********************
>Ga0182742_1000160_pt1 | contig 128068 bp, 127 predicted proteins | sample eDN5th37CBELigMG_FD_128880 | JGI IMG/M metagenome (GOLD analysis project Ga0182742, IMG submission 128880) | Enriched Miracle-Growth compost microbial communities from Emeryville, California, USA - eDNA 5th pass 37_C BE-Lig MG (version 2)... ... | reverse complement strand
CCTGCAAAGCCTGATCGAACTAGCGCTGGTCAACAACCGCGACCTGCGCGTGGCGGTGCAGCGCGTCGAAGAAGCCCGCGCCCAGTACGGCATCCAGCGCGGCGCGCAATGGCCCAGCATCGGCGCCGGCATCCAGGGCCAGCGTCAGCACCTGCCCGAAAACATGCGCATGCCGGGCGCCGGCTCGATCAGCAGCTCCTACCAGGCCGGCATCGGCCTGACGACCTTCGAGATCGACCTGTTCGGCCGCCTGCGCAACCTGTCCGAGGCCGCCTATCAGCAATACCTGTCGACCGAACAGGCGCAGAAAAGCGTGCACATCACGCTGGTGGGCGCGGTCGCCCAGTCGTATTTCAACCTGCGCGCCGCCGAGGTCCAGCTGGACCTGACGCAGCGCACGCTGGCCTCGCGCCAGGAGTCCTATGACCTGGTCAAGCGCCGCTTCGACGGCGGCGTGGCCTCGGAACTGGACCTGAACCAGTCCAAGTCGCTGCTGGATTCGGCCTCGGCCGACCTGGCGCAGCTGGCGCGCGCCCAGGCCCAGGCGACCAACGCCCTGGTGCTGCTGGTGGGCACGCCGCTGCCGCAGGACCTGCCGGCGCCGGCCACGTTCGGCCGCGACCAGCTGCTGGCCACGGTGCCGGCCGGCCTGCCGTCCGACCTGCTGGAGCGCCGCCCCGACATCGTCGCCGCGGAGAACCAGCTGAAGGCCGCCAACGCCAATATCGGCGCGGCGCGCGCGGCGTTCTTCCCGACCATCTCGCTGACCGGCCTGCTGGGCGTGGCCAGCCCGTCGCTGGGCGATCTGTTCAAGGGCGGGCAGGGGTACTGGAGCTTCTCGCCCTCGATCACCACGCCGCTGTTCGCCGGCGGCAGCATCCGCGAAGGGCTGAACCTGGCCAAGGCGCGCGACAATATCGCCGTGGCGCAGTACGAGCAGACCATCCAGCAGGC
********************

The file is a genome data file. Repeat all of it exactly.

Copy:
>Ga0182742_1000160_pt1 | contig 128068 bp, 127 predicted proteins | sample eDN5th37CBELigMG_FD_128880 | JGI IMG/M metagenome (GOLD analysis project Ga0182742, IMG submission 128880) | Enriched Miracle-Growth compost microbial communities from Emeryville, California, USA - eDNA 5th pass 37_C BE-Lig MG (version 2)... ... | reverse complement strand
CCTGCAAAGCCTGATCGAACTAGCGCTGGTCAACAACCGCGACCTGCGCGTGGCGGTGCAGCGCGTCGAAGAAGCCCGCGCCCAGTACGGCATCCAGCGCGGCGCGCAATGGCCCAGCATCGGCGCCGGCATCCAGGGCCAGCGTCAGCACCTGCCCGAAAACATGCGCATGCCGGGCGCCGGCTCGATCAGCAGCTCCTACCAGGCCGGCATCGGCCTGACGACCTTCGAGATCGACCTGTTCGGCCGCCTGCGCAACCTGTCCGAGGCCGCCTATCAGCAATACCTGTCGACCGAACAGGCGCAGAAAAGCGTGCACATCACGCTGGTGGGCGCGGTCGCCCAGTCGTATTTCAACCTGCGCGCCGCCGAGGTCCAGCTGGACCTGACGCAGCGCACGCTGGCCTCGCGCCAGGAGTCCTATGACCTGGTCAAGCGCCGCTTCGACGGCGGCGTGGCCTCGGAACTGGACCTGAACCAGTCCAAGTCGCTGCTGGATTCGGCCTCGGCCGACCTGGCGCAGCTGGCGCGCGCCCAGGCCCAGGCGACCAACGCCCTGGTGCTGCTGGTGGGCACGCCGCTGCCGCAGGACCTGCCGGCGCCGGCCACGTTCGGCCGCGACCAGCTGCTGGCCACGGTGCCGGCCGGCCTGCCGTCCGACCTGCTGGAGCGCCGCCCCGACATCGTCGCCGCGGAGAACCAGCTGAAGGCCGCCAACGCCAATATCGGCGCGGCGCGCGCGGCGTTCTTCCCGACCATCTCGCTGACCGGCCTGCTGGGCGTGGCCAGCCCGTCGCTGGGCGATCTGTTCAAGGGCGGGCAGGGGTACTGGAGCTTCTCGCCCTCGATCACCACGCCGCTGTTCGCCGGCGGCAGCATCCGCGAAGGGCTGAACCTGGCCAAGGCGCGCGACAATATCGCCGTGGCGCAGTACGAGCAGACCATCCAGCAGGC